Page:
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About Nathan Brooks

Whilst I can appreciate any genre, my heart will always belong to psychedelic rock, thanks to bands like Tame Impala awakening my love for music.
Latest Posts | By Nathan Brooks
Album Review: Ty Segall – Freedom’s Goblin
9
2 years ago

Album Review: Ty Segall – Freedom’s Goblin

By  •  Reviews

With the advent of CDs and digital downloads, the significance of making a double album has diminished dramatically. Nowadays, artists can flippantly string together 90-minute projects and it’s no big deal. In fact, the reaction to an album that long is frequently an exhausted groan. Whilst there’s always been the risk of a double album running out of steam, it’s so easy to make one these days that artists regularly stretch out 40-minutes of content for the sake of it. Prolific American garage rocker Ty Segall is changing that.
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Album Review: King Gizzard & The Lizard Wizard – Gumboot Soup
8
2 years ago

Album Review: King Gizzard & The Lizard Wizard – Gumboot Soup

By  •  Reviews

They actually did it. King Gizzard & the Lizard Wizard – the famously mad Melbourne psych rockers – put out five studio albums in 2017. Released on New Year’s Eve, Gumboot Soup – the fifth and final record – made it into last year by the skin of its teeth. I’ll admit, I was sceptical about this one. Their previous album, the incredible Polygondwanaland, already felt like the year’s creative peak. As a result, I was concerned the final release was going to sound like a hastily tacked on extra.
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Album Review: Noel Gallagher’s High Flying Birds – Who Built the Moon?
7
3 years ago

Album Review: Noel Gallagher’s High Flying Birds – Who Built the Moon?

By  •  Reviews

I have to confess, I’m not the biggest Oasis fan. I like their first two albums Definitely Maybe and (What’s the Story) Morning Glory? for what they are, but I’ve always found Oasis the least inspired of the Britpop big four. Despite this, I do enjoy Noel Gallagher’s solo work under the High Flying Birds moniker.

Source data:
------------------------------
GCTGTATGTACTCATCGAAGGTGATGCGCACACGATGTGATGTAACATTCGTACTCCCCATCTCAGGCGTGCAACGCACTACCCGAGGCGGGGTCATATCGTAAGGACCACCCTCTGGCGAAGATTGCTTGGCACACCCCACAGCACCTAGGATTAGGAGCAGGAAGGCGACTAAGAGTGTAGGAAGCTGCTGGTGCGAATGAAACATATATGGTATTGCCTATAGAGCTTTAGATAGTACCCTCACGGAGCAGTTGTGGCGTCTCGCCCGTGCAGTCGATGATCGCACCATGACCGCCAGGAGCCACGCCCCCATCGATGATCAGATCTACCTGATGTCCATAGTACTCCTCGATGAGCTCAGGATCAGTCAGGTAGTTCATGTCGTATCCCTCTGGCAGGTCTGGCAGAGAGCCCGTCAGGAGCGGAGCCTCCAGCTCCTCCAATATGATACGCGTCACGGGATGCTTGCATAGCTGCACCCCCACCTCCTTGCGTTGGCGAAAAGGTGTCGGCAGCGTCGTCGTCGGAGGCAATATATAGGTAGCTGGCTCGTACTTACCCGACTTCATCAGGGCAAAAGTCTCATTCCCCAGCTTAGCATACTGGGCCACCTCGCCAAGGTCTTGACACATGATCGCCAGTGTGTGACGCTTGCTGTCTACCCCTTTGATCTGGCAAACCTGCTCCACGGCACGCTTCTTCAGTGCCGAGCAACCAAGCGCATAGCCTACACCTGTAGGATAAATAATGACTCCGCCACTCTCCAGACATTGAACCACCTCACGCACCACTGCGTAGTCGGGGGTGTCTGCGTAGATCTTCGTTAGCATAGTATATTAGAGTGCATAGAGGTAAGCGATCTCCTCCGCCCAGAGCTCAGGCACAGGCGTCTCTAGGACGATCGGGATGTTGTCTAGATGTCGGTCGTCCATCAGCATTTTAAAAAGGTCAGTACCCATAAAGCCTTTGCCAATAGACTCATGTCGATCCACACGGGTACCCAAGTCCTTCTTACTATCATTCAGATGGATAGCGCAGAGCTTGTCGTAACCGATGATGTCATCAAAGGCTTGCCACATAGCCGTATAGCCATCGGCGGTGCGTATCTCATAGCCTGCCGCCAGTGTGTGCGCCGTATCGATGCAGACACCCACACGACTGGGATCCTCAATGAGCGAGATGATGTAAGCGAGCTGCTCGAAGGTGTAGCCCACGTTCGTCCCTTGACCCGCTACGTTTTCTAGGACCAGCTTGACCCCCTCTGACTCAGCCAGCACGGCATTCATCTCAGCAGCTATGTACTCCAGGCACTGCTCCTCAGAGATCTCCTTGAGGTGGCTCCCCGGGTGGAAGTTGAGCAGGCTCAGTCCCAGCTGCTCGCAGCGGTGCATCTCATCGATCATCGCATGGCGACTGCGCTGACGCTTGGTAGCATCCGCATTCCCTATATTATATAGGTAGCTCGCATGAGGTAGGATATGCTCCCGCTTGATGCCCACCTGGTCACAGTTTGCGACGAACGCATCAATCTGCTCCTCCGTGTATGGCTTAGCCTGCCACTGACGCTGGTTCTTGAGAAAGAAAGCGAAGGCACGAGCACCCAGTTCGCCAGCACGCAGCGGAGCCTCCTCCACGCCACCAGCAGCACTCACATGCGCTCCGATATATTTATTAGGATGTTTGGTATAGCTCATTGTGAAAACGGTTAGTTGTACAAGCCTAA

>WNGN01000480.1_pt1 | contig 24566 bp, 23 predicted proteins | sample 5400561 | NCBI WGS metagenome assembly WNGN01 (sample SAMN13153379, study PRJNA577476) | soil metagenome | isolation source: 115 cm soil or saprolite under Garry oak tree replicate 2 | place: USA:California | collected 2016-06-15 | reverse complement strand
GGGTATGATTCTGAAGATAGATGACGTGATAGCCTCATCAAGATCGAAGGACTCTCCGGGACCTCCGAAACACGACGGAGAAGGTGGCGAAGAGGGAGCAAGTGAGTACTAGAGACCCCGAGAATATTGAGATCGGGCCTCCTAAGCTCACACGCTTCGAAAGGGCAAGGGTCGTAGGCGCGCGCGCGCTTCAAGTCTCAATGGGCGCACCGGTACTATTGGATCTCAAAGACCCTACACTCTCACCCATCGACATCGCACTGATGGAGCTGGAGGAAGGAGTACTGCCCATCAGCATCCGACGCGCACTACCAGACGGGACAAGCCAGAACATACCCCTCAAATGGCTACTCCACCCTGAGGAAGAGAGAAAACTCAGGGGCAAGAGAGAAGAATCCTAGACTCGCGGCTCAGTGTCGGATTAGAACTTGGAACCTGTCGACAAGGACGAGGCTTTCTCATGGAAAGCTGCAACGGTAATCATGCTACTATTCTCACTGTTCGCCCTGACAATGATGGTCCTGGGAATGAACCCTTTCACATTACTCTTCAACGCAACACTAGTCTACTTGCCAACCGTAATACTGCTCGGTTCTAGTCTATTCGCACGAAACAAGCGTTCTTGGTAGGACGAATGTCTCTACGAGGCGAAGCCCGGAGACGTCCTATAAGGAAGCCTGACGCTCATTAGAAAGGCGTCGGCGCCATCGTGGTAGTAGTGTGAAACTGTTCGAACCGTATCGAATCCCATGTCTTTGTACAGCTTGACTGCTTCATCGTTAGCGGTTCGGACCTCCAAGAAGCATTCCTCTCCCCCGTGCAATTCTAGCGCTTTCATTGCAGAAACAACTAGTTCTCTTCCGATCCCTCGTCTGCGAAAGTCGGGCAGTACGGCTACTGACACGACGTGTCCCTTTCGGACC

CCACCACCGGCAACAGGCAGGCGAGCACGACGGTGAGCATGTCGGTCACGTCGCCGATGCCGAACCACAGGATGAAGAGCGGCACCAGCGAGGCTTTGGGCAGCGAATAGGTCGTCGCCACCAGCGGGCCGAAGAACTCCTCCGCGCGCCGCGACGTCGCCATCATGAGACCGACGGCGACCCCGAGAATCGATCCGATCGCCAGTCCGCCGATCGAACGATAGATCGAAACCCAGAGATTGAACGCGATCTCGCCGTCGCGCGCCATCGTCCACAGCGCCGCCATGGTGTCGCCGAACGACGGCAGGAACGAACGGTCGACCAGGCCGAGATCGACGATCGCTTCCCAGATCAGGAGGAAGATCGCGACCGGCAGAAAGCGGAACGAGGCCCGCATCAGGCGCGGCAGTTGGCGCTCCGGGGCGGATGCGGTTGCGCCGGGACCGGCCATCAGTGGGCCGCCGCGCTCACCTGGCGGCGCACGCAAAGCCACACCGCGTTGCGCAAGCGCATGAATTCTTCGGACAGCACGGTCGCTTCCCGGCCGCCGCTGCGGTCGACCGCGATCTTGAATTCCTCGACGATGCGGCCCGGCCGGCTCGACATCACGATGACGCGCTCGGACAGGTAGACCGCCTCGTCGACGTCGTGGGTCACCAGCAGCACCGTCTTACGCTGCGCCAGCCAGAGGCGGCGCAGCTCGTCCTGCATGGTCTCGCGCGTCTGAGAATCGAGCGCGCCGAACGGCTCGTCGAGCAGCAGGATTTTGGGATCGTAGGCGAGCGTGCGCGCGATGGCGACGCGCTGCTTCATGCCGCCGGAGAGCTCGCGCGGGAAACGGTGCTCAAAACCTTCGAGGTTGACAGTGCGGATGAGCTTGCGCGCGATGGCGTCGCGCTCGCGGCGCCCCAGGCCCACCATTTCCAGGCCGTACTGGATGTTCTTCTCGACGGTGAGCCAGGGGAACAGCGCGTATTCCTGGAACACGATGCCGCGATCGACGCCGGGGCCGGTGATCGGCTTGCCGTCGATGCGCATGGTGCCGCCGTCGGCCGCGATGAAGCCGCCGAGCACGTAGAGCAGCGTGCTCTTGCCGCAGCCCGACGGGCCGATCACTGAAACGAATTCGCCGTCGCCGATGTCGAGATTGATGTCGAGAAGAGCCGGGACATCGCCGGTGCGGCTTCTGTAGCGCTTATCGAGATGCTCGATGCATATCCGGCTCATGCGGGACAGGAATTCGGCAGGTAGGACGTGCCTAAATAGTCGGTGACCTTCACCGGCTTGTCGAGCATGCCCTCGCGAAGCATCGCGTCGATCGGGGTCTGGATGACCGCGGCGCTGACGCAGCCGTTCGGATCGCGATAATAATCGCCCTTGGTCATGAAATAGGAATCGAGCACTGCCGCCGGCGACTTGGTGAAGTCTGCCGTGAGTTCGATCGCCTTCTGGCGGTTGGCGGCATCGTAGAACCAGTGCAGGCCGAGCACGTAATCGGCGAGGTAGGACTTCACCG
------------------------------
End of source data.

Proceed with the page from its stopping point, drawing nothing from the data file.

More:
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Album Review: King Gizzard & The Lizard Wizard – Polygondwanaland
9
3 years ago

Album Review: King Gizzard & The Lizard Wizard – Polygondwanaland

By  •  Reviews

It’s no secret I have a love/hate relationship with progressive rock. My most negative posts on The Rockhaq Community have targeted prog rock, such as my review of Yes’ bloated 1973 double album Tales From Topographic Oceans. Despite this, some of my all-time favourite music is prog. Pink Floyd’s Dark Side of the Moon and Yes’ Close to the Edge, for example, are both incredible progressive albums.
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Album Review: Pink Floyd – The Piper at the Gates of Dawn
10
3 years ago

Album Review: Pink Floyd – The Piper at the Gates of Dawn

By  •  Reviews

Pink Floyd are the beating heart of ’70s progressive rock. Easily the genre’s strongest songwriters and sincerest lyricists, Pink Floyd dialled down prog’s more pretentious tendencies to huge success. Iconic albums such as The Dark Side of the Moon, Wish You Were Here and The Wall secured the band a place in rock history rivalling The Beatles. This review, however, is set a little earlier. The year is 1967, long-time frontman David Gilmour won’t join the band until 1968 and experimental guitarist Syd Barrett – alongside bassist Roger Waters, keyboardist Richard Wright and drummer Nick Mason – is revolutionising rock music.